In nearly a half century of foxhunting, I have never seen a more handsome, elegant, and classically turned-out man astride a horse in the hunting field than Harcourt Lees. Nor did I ever meet a kinder or more pleasant gentleman in the hunting field. For me, he epitomized the grace and courtliness of a bygone age. It was an honor to know him, and I shall never forget him. What follows is the obituary of this sportsman/businessman/civic leader as released. -Ed.
With the passing of Douglas Harcourt Lees Jr. on July 21, Warrenton and Fauquier County, Virginia lost not only a respected businessman and sportsman but also a living link to a simpler time of grace and civility. Mr. Lees, 91, suffered a stroke on July 9 and was hospitalized briefly before returning to “Blackrock,” the Lees’ family home on Springs Road.
Here is a concise history of foxhunting in North America from the seventeenth to the twentieth century, tracing the sport from its Colonial beginnings to organized foxhunting as we know it today. The work constitutes part of the first chapter in A Centennial View, published by the MFHA to commemorate the hundredth anniversary of the establishment of the Association.
Hunting in the Colonies (1600s to 1775)
If you were a second son to a family of landed gentry living in the English countryside during the seventeenth or eighteenth century, you would have found your prospects considerably dimmer than those of your elder brother. Precluded, through the laws of primogeniture, from inheriting your father’s estate, you might have been tempted by land grants offered by the Colonial governors of Maryland or Virginia to emigrate, settle in the New World, and make your fortune there.
If you had an adventurous soul, you might have packed up your family, children, furniture, and, of course, a few of your foxhounds, and embarked on the voyage. Along with those tangible items, you would have brought your rural culture and a hunting heritage to these Provinces. By carrying on your habitual pursuits, you would make Maryland and Virginia the cradle of North American foxhunting.
Mary South Hutchison, a powerful presence in the world of Virginia foxhunting, died suddenly on Thursday, April 4, 2013. Mary South—as she was known to visitors and members of the Orange County Hounds, exhibitors at the Virginia Foxhound Show, and members of the Virginia Foxhound Club—served the Orange County Hounds as Honorary Secretary for about twenty years and the Virginia Foxhound Club as Treasurer for about the same period of time.
“I don’t know what we’ll do without her,” Orange County MFH John Coles said. “Hers was a life dedicated to the sport. She was a traditionalist, and kept things in line for us.”
Coles’s Joint-Master Malcolm Matheson agreed. “She was the eyes and ears of the Masters in the field,” he said. “She didn’t mind stating her opinions, good or bad!”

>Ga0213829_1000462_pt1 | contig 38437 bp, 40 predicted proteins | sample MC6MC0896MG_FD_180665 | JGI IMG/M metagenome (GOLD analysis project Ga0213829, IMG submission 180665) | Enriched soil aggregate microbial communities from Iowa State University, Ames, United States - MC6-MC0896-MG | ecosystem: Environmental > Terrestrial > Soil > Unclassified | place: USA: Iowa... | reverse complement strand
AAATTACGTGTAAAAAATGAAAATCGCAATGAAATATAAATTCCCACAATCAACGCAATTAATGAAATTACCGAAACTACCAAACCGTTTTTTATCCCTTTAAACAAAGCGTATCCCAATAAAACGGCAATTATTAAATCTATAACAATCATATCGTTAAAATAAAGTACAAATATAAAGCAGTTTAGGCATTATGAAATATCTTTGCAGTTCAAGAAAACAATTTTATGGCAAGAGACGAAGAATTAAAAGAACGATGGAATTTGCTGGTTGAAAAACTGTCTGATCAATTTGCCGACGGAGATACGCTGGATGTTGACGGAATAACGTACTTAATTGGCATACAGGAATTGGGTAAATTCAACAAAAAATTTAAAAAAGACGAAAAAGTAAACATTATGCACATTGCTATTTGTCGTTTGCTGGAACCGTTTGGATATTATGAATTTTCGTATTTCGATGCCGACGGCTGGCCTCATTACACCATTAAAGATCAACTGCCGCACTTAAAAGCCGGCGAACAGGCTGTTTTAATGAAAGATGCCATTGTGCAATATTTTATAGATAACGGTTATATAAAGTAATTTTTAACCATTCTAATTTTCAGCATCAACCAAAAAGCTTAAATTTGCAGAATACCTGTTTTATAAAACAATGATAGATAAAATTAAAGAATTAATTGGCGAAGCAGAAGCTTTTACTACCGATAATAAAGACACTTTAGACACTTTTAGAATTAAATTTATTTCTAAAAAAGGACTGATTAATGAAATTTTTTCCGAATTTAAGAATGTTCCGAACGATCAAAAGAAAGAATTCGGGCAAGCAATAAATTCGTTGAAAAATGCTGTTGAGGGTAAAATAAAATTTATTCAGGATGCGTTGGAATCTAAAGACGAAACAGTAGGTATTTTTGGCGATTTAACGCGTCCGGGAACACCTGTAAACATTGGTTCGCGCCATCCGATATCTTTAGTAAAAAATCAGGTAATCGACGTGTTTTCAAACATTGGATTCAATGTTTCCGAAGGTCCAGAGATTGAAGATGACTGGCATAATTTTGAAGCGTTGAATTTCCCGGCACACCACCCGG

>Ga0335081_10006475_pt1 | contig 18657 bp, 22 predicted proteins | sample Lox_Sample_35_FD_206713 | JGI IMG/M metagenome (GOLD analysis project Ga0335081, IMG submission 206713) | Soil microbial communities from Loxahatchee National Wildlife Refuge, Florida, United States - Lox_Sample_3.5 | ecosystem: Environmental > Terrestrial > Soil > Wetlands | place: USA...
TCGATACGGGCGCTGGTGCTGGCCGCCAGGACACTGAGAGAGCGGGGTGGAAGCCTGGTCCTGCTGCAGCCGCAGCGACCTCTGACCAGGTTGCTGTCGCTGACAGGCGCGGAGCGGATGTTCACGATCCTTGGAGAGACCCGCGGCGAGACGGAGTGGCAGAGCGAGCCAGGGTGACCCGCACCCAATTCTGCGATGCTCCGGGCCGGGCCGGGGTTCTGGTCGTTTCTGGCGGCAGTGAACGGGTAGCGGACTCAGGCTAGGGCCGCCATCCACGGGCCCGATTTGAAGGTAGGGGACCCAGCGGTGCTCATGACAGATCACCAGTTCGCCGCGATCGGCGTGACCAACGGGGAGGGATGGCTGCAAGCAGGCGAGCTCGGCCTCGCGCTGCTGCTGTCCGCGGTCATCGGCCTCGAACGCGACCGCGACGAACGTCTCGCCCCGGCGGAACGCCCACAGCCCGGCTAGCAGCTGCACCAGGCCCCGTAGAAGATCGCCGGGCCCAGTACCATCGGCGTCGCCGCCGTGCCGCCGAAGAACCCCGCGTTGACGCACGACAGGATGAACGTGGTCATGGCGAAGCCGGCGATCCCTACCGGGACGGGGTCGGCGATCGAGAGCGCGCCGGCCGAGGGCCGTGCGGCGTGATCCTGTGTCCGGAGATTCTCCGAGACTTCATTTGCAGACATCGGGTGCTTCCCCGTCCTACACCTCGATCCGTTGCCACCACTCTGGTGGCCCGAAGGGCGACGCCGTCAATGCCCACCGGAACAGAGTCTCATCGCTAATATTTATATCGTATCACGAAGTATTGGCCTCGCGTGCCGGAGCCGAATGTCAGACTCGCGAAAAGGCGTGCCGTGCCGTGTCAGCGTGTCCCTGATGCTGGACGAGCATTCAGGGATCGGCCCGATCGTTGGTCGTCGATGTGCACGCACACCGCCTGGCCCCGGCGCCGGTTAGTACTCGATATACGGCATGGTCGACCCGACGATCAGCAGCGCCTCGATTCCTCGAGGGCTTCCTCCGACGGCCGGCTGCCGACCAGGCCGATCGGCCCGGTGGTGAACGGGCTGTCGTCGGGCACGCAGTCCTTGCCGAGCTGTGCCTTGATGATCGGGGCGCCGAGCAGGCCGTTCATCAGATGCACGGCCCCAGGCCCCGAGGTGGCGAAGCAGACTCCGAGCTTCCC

He paused, then chuckled remembering. “And she was fearless,” he said. “One time hounds struck on the other side of a five-foot stone wall. She was one of only four field members to jump that wall. Even Melvin went around! We four had the hounds all to ourselves until the others caught up.”
Mary South Hutchison lived in Middleburg and worked as a real estate agent. She had been battling cancer, but she was out and active right to the end, even closing on a property just three days before her death. The suddenness has shocked her community.
Joan Jones recently stepped down as president of the Virginia Foxhound Club, the organization that puts on the Virginia Foxhound Show. She and Mary South as treasurer have been the faces of the hound show for a good twenty years or so. With the show approaching in May, Joan finds herself trying to get a handle on all the financial matters, including the vendor spaces, that Mary South has for so long managed. Joan echoed Master Coles’s words to the letter.
“I don’t know how we’ll get along without her,” she said.
Funeral services will be held on Wednesday, April 10, 2013 in Middleburg.
Posted April 7, 2013
Trainer Neil Morris made a bold statement on his home turf at the Orange County Hounds Point-to-Point Races on Sunday, March 31, 2013 by saddling four winners on the card. The day’s racing was run at Locust Hill Farm in Middleburg, Virginia.
Morris-trained horses won three races for Kinross Farm, home to his training stables: Old Timer ridden by Jacob Roberts in the Novice Timber, Sand Box Rules (Chris Read) in the Open Timber, and King Ting (Jacob Roberts) in the Maiden Hurdle.
Consider the happy life of Steppenwolfer (by Aptitude out of Wolfer): lots of treats; a big field with clover and buddies; and, from September to March, running around the countryside with a lot of other horses chasing a pack of hounds. A far distance from running third to Barbaro (by Dynaformer out of La Ville Rouge) in the Kentucky Derby and second in the Arkansas Derby in 2006.
Gelded and purchased by Gail and Dixon Thayer as a steeplechase prospect, his short steeplechase career wasn’t as stellar as hoped for. But he’s one happy puppy now. And Nina Siepel, who hunts him with Mr. Stewart’s Cheshire Foxhounds (PA), always wears a big grin, as if she still can’t really believe her good fortune. I’m not sure who is the luckier of the two.